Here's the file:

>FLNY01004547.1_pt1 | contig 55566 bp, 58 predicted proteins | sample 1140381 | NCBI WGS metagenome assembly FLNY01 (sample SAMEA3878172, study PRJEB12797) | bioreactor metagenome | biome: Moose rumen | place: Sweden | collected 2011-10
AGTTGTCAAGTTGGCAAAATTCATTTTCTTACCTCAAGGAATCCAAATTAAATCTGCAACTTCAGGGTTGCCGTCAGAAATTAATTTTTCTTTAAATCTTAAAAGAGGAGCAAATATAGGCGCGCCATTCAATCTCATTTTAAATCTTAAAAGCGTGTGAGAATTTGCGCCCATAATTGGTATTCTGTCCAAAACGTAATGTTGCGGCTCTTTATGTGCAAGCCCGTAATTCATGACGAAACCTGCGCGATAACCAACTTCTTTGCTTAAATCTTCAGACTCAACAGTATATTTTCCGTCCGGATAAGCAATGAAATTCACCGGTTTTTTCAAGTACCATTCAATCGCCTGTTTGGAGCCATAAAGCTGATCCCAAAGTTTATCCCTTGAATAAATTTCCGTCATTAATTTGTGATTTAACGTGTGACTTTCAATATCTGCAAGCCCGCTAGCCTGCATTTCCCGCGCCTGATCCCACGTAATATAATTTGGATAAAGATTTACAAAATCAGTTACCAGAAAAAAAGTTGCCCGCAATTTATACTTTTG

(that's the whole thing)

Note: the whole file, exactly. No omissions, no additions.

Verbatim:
>FLNY01004547.1_pt1 | contig 55566 bp, 58 predicted proteins | sample 1140381 | NCBI WGS metagenome assembly FLNY01 (sample SAMEA3878172, study PRJEB12797) | bioreactor metagenome | biome: Moose rumen | place: Sweden | collected 2011-10
AGTTGTCAAGTTGGCAAAATTCATTTTCTTACCTCAAGGAATCCAAATTAAATCTGCAACTTCAGGGTTGCCGTCAGAAATTAATTTTTCTTTAAATCTTAAAAGAGGAGCAAATATAGGCGCGCCATTCAATCTCATTTTAAATCTTAAAAGCGTGTGAGAATTTGCGCCCATAATTGGTATTCTGTCCAAAACGTAATGTTGCGGCTCTTTATGTGCAAGCCCGTAATTCATGACGAAACCTGCGCGATAACCAACTTCTTTGCTTAAATCTTCAGACTCAACAGTATATTTTCCGTCCGGATAAGCAATGAAATTCACCGGTTTTTTCAAGTACCATTCAATCGCCTGTTTGGAGCCATAAAGCTGATCCCAAAGTTTATCCCTTGAATAAATTTCCGTCATTAATTTGTGATTTAACGTGTGACTTTCAATATCTGCAAGCCCGCTAGCCTGCATTTCCCGCGCCTGATCCCACGTAATATAATTTGGATAAAGATTTACAAAATCAGTTACCAGAAAAAAAGTTGCCCGCAATTTATACTTTTG